White Men’s Magic

Vincent Wimbush

Vincent Wimbush begins the prologue with a quote by Zora Neale Huston, “Some folks is born wid they feet on de sun and they kin seek out de inside meanin’ of words.” – Mules and Men (Wimbush 2012 p. 1) Wimbush as a child, his world exploded with books and writing. He questioned his elders, questions his elders could not always answer, the hidden meaning, “coded freighted meanings,” the inside meaning of things. This began the thesis for this book; “The quest to know over time less and less about facts – not even about my world or texts at hand – and not at all about piety, but more and more about how things came to be and how such things in such arrangements persisted.” (Wimbush 2012 p. 3)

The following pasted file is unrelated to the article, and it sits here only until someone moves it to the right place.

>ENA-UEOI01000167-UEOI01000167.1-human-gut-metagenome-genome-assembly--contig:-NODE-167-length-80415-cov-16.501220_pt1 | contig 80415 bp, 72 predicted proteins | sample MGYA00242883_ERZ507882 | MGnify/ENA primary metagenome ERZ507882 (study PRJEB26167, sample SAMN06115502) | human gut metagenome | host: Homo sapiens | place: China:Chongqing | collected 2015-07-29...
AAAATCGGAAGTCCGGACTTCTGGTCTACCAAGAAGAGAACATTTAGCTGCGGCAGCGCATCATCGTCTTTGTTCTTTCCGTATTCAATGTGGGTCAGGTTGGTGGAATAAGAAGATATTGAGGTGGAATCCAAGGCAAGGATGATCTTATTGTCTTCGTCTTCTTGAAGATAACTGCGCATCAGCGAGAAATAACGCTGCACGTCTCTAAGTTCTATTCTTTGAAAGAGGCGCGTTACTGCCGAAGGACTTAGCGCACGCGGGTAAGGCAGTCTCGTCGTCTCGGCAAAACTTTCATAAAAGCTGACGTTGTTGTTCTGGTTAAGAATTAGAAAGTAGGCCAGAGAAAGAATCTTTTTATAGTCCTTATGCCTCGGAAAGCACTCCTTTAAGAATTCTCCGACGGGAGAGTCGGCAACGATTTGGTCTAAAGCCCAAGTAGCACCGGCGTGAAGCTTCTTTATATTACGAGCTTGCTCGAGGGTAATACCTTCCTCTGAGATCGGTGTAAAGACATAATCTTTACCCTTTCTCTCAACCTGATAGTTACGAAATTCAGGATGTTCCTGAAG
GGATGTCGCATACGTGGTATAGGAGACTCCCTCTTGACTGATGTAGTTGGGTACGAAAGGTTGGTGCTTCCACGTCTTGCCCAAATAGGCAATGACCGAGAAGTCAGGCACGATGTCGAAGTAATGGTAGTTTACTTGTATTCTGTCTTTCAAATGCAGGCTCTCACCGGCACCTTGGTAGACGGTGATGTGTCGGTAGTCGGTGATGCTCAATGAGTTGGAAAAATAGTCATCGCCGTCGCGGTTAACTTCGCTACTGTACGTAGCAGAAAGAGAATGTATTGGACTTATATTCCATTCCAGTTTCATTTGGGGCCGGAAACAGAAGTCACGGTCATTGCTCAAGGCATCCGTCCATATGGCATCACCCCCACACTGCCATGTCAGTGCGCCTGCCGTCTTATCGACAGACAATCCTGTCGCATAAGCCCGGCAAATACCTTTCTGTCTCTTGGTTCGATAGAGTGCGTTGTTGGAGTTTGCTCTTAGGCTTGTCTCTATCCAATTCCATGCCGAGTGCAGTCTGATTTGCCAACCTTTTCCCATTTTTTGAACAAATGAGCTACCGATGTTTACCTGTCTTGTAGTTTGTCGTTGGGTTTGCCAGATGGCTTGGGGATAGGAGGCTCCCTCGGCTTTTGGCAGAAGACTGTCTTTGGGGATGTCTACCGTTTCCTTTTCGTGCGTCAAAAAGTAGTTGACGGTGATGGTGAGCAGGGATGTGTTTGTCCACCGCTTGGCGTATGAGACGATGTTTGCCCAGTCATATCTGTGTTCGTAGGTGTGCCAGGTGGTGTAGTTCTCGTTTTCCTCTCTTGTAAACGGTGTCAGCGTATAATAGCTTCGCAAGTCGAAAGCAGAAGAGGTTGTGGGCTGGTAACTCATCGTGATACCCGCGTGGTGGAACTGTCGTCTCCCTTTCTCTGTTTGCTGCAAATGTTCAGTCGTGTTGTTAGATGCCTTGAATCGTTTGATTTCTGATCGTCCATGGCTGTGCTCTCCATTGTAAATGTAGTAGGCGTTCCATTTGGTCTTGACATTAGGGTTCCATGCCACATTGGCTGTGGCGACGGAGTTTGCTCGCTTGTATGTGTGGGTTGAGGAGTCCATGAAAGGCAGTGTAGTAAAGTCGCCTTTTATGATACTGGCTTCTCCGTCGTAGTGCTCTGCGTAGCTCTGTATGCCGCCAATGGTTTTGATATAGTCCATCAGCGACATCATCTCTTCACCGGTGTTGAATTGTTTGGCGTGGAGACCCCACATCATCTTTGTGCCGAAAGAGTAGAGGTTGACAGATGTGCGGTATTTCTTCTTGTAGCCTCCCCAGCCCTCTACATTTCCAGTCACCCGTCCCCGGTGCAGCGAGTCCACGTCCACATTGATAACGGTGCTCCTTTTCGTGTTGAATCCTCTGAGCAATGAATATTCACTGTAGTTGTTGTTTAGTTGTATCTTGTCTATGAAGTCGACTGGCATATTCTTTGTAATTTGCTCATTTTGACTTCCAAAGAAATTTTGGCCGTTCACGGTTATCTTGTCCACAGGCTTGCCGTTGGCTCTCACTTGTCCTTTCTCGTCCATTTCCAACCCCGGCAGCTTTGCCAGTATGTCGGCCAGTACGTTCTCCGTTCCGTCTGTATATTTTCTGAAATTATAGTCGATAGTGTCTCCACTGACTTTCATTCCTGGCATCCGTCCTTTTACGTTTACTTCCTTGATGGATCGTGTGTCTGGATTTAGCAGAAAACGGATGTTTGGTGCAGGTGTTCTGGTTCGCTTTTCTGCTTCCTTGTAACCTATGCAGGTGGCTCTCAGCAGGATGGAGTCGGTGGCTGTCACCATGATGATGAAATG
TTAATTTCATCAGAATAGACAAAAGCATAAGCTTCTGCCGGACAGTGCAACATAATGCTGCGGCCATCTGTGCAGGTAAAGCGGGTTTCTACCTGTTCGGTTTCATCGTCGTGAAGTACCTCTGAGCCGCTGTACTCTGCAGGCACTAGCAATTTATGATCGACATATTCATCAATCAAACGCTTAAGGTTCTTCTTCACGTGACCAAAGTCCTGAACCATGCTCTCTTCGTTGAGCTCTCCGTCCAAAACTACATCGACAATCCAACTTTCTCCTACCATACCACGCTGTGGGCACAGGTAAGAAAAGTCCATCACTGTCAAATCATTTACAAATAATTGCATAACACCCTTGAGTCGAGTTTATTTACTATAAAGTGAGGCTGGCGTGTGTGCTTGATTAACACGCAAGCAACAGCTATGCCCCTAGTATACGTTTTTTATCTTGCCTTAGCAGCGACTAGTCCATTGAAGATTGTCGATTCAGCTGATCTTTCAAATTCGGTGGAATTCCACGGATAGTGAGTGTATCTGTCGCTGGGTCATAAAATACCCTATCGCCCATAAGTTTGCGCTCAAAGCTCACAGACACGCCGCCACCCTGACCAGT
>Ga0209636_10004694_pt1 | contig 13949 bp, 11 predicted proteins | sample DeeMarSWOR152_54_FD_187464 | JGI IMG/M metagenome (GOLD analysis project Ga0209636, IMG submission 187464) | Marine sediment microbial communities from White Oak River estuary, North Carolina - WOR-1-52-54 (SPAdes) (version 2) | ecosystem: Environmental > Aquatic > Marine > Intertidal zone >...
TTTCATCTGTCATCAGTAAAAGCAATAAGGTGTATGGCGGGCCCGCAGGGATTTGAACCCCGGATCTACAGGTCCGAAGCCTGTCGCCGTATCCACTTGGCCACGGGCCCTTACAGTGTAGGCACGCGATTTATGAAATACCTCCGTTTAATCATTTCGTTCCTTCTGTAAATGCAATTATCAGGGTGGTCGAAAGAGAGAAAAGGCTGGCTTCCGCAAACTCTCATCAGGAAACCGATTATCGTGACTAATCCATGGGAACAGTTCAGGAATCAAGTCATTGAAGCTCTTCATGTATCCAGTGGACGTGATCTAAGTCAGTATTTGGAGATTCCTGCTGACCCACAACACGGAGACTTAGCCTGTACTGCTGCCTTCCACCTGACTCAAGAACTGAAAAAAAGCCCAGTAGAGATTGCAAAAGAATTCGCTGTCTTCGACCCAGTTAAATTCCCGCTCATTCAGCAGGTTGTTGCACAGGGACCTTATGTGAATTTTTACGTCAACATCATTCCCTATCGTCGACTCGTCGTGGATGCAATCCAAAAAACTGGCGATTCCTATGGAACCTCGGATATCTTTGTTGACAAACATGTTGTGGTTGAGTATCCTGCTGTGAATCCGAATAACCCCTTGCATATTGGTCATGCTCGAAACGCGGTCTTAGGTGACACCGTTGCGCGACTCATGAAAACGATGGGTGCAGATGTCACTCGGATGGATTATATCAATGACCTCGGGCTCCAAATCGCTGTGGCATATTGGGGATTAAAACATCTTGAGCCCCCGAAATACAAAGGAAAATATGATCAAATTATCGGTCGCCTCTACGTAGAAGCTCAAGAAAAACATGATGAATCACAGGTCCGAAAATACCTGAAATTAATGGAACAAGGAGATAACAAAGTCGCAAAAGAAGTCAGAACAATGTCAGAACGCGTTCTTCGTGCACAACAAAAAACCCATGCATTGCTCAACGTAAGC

For Wimbush to understand when the peoples of the North Atlantic and the peoples they named as African to perdure (remain in existence) must come to terms with context  and its complexity of ongoing ramifications.  Wimbush explores the ex-slave writer Olaudah Equiano also known as Gustavas Vassa.  Wimbush finds a way forward through Olaundah’s story and adventure of a black hero, a person of the North Atlantic slave trading world, “that comes to call himself ‘African,’ ‘Christian,’ and almost an ‘Englishman.’” (Wimbush 2012 p. 10) Wimbush is able to see and describe his own life story to Eqiuano’s, and see them both as a type of “scriptural” story.  Through this Wimbush describes Equiano and his ancestors as Atlantic African.  It becomes a story of first contact of a peoples and the affect on both the peoples as slaves and how it was “experienced, rationalized, conceptualized and survived.” (Wimbush 2012 p. 11)